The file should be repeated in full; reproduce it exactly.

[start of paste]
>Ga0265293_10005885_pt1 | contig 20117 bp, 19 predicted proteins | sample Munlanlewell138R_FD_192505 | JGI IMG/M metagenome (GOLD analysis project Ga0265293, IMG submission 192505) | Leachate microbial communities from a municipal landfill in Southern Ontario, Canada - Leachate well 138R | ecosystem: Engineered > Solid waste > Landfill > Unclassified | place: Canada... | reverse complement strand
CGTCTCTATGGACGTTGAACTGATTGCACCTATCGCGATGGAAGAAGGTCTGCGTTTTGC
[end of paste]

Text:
>Ga0265293_10005885_pt1 | contig 20117 bp, 19 predicted proteins | sample Munlanlewell138R_FD_192505 | JGI IMG/M metagenome (GOLD analysis project Ga0265293, IMG submission 192505) | Leachate microbial communities from a municipal landfill in Southern Ontario, Canada - Leachate well 138R | ecosystem: Engineered > Solid waste > Landfill > Unclassified | place: Canada... | reverse complement strand
CGTCTCTATGGACGTTGAACTGATTGCACCTATCGCGATGGAAGAAGGTCTGCGTTTTGC